Economics 105: Statistics

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# Economics 105: Statistics - PowerPoint PPT Presentation

Economics 105: Statistics. Any questions? No GH due Friday. For next couple classes, please r ead first 4 sections of Chapter 13 and Freakonomics , Chapter 5 (copy is in P:\economics\Eco 105 (Statistics) Foley\ freakonomics Ch_5.pdf). Brief Introduction to Research Design.

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### Economics 105: Statistics

Any questions?

No GH due Friday. For next couple classes, please read first 4 sections of Chapter 13 and Freakonomics, Chapter 5

(copy is in P:\economics\Eco 105 (Statistics) Foley\freakonomics Ch_5.pdf)

### Brief Introduction to Research Design

Design Notation

Internal Validity

Experimental Design

Design Notation
• Observations or measures are indicated with an “O”
• Treatments or programs with an “X”
• Groups are shown by the number of rows
• Assignment to group is by “R,N,C”
• Random assignment to groups
• Nonequivalent assignment to groups
• Cutoff assignment to groups
• Time

There are two

lines, one for

each group.

Vertical alignment

of Os shows that

pretest and posttest

are measured at same time.

X is the treatment.

Subscripts

indicate

subsets of

measures.

Os indicate different

waves of

measurement.

Design Notation Example

R O1,2 X O1,2

R O1,2 O1,2

R indicates

the groups

are

randomly

assigned.

Yes

Randomized

(true experiment)

No

Nonexperiment

Types of Designs

Random assignment?

No

Control group or

multiple measures?

Yes

Quasi-experiment

Non-Experimental Designs

X O

Post-test only (case study)

O X O

Single-group, pre-test, post-test

X O

O

Two-group, post-test only

(static group comparison)

Experimental Designs
• Pretest-Posttest Randomized Experiment Design
• If continuous measures, use t-test
• If categorical outcome, use chi-squared test
• Posttest only Randomized Experiment Design
• Less common due to lack of pretest
• Probabilistic equivalence between groups
Experimental Designs

Solomon Four-Group Design

• Information is available on the effect of treatment (independent variable), the effect of pretesting alone, possible interaction of pretesting & treatment, and the effectiveness of randomization
• Costly and more complex to implement

Establishing Cause and Effect

Single-Group Threats

Multiple-Group Threats

“Social” Interaction Threats

Internal Validity

• Internal validity is the approximate truth about inferences regarding cause-effect relationships.
• “Internal” means internal to the study, not “external”, that is, not talking about generalizing the results yet.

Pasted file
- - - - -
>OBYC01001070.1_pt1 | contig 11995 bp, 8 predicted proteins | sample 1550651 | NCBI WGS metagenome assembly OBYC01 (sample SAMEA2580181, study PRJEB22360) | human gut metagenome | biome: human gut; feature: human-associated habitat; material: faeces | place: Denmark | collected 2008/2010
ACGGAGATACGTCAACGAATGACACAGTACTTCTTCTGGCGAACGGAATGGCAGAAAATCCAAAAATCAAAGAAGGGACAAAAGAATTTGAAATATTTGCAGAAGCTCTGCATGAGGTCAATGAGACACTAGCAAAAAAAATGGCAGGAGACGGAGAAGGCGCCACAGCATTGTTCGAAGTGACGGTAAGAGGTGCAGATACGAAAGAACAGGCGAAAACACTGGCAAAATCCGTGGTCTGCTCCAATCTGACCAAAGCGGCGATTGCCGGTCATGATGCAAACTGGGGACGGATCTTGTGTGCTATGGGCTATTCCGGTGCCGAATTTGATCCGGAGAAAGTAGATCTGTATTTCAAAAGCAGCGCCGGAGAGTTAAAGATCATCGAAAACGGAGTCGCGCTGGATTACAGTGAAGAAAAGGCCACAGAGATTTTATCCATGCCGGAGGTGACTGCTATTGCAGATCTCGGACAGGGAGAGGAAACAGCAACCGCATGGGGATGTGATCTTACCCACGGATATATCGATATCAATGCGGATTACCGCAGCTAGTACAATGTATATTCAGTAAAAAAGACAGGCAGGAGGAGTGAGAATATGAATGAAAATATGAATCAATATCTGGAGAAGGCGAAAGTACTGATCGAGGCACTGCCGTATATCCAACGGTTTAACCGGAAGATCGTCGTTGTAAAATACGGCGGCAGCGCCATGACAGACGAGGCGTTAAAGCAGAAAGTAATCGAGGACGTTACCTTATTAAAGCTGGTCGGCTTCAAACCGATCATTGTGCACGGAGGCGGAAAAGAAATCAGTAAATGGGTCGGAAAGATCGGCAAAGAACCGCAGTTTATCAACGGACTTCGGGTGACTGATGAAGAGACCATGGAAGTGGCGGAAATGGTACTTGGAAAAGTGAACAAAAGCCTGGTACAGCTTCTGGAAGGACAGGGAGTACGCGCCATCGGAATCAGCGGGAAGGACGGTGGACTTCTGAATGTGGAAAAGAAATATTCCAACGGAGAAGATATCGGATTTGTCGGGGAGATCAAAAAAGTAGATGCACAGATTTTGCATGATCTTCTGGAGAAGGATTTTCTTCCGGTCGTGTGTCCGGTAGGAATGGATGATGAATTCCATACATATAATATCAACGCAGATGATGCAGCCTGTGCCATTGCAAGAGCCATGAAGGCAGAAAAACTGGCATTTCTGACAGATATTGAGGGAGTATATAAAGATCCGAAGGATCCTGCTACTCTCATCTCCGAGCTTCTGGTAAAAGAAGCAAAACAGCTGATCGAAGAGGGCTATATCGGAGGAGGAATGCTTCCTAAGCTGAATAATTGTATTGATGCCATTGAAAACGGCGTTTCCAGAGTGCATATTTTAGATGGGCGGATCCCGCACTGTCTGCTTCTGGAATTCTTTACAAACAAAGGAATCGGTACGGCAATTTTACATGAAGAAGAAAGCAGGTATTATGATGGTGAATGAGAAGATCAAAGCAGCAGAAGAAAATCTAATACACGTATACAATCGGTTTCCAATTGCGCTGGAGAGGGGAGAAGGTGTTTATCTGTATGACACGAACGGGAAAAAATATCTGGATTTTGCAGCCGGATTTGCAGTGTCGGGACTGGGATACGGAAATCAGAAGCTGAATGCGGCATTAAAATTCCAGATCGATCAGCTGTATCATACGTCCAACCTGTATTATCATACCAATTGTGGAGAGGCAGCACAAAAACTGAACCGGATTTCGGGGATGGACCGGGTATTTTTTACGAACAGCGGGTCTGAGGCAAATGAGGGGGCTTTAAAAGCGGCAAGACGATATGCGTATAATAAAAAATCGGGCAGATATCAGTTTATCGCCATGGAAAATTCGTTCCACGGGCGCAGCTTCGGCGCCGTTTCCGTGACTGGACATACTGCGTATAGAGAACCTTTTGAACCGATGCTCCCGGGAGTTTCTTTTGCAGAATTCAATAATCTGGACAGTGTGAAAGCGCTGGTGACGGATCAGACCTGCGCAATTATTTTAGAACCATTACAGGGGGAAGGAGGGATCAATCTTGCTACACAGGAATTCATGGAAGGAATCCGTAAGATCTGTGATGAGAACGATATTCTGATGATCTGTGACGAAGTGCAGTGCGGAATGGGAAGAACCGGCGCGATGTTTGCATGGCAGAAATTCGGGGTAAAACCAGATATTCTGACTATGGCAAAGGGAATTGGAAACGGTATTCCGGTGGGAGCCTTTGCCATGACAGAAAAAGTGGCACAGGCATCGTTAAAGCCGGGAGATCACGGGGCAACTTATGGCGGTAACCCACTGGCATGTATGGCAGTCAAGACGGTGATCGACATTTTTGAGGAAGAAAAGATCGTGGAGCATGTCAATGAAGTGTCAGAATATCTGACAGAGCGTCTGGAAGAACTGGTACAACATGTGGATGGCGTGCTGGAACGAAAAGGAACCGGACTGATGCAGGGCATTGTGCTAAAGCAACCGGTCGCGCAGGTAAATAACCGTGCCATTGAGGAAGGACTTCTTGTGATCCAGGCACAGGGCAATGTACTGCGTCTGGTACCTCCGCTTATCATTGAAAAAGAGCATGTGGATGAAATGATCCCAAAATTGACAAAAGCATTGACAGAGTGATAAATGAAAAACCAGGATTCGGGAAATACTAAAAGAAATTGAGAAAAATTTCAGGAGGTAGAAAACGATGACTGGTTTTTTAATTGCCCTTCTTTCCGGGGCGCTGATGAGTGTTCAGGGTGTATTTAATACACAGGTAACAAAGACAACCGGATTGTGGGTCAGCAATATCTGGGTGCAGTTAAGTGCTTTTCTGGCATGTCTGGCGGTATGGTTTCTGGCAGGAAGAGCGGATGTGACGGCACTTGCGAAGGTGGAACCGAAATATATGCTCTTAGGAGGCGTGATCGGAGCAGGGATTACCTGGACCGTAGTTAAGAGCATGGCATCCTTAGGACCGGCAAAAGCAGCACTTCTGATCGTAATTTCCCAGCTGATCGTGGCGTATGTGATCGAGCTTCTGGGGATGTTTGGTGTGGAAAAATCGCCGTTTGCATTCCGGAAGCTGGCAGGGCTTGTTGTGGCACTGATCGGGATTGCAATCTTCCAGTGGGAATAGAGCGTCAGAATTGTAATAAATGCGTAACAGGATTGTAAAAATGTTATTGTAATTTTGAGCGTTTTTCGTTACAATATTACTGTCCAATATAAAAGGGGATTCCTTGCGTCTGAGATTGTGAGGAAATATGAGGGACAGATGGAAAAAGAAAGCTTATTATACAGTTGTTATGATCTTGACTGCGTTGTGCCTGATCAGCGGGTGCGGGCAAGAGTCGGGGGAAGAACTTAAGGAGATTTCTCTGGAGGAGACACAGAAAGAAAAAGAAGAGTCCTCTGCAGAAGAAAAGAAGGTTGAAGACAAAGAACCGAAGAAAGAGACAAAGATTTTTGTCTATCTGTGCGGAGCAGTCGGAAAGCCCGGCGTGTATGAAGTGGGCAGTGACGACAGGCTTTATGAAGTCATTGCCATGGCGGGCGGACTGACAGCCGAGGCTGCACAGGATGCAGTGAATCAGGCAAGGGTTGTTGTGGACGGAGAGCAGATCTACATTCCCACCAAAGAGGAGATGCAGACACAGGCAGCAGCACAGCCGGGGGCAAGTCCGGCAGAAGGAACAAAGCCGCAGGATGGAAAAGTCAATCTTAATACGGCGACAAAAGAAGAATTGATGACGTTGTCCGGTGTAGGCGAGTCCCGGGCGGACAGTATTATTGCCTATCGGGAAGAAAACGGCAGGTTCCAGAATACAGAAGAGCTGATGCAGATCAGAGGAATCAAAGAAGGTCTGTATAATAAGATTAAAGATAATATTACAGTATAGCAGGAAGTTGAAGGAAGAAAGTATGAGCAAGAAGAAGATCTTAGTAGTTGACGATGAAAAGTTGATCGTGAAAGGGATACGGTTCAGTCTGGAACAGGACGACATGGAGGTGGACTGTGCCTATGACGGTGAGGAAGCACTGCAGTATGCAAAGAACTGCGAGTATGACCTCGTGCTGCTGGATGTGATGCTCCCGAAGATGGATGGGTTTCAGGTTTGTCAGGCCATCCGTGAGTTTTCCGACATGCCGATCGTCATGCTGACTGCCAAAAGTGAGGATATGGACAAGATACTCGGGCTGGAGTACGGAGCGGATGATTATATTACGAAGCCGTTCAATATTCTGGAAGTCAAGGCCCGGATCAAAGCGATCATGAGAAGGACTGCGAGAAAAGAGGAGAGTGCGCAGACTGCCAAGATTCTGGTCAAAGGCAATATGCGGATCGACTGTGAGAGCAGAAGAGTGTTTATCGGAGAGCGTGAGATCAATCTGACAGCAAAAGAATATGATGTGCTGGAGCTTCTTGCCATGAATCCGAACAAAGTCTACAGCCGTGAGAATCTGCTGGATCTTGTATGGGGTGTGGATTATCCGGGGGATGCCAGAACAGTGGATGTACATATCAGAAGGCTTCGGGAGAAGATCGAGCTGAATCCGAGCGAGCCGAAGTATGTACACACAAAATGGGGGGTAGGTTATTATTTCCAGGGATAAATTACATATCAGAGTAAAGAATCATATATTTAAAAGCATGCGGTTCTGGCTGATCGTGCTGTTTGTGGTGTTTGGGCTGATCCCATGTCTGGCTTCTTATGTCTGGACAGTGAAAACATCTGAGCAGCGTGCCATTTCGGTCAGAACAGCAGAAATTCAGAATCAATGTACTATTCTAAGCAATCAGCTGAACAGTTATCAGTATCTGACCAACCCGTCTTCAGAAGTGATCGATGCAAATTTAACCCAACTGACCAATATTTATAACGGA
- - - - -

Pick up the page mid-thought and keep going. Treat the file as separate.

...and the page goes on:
Threats to Internal Validity

History

Maturation

Testing

Instrumentation

Mortality

Regression to the mean

Selection

Selection-history

Selection- maturation

Selection- testing

Selection- instrumentation

Selection- mortality*

Selection- regression

Diffusion or imitation*

Compensatory equalization*

Compensatory rivalry*

Resentful demoralization*

R X O

R O

Single-Group

Multiple-Group

Social Interaction

### Single-Group Threatsto Internal Validity

program

Measure

outcomes

X

O

program

Measure

outcomes

X

O

What is a “single-group” threat?

Two designs:

Post-test only a single group

Measure

baseline

O

Example
• Diabetes educational program for newly diagnosed adolescents in a clinic
• Pre-post, single group design
• Measures (O) are paper-pencil, standardized tests of diabetes knowledge (e.g. disease characteristics, management strategies)

Pretest

Program

Posttest

O

X

O

History Threat
• Any other event that occurs between pretest and posttest
• For example, adolescents learn about diabetes by watching The Health Channel

Pretest

Program

Posttest

O

X

O

Maturation Threat
• Normal growth between pretest and posttest.
• They would have learned these concepts anyway, even without program.

Pretest

Program

Posttest

O

X

O

Testing Threat
• The effect on the posttest of taking the pretest
• May have “primed” the kids or they may have learned from the test, not the program
• Can only occur in a pre-post design

Pretest

Program

Posttest

O

X

O

Instrumentation Threat
• Any change in the test from pretest and posttest
• So outcome changes could be due to different forms of the test, not due to program
• May do this to control for “testing” threat, but may introduce “instrumentation” threat

Pretest

Program

Posttest

O

X

O

Mortality Threat
• Nonrandom dropout between pretest and posttest
• For example, kids “challenged” out of program by parents or clinicians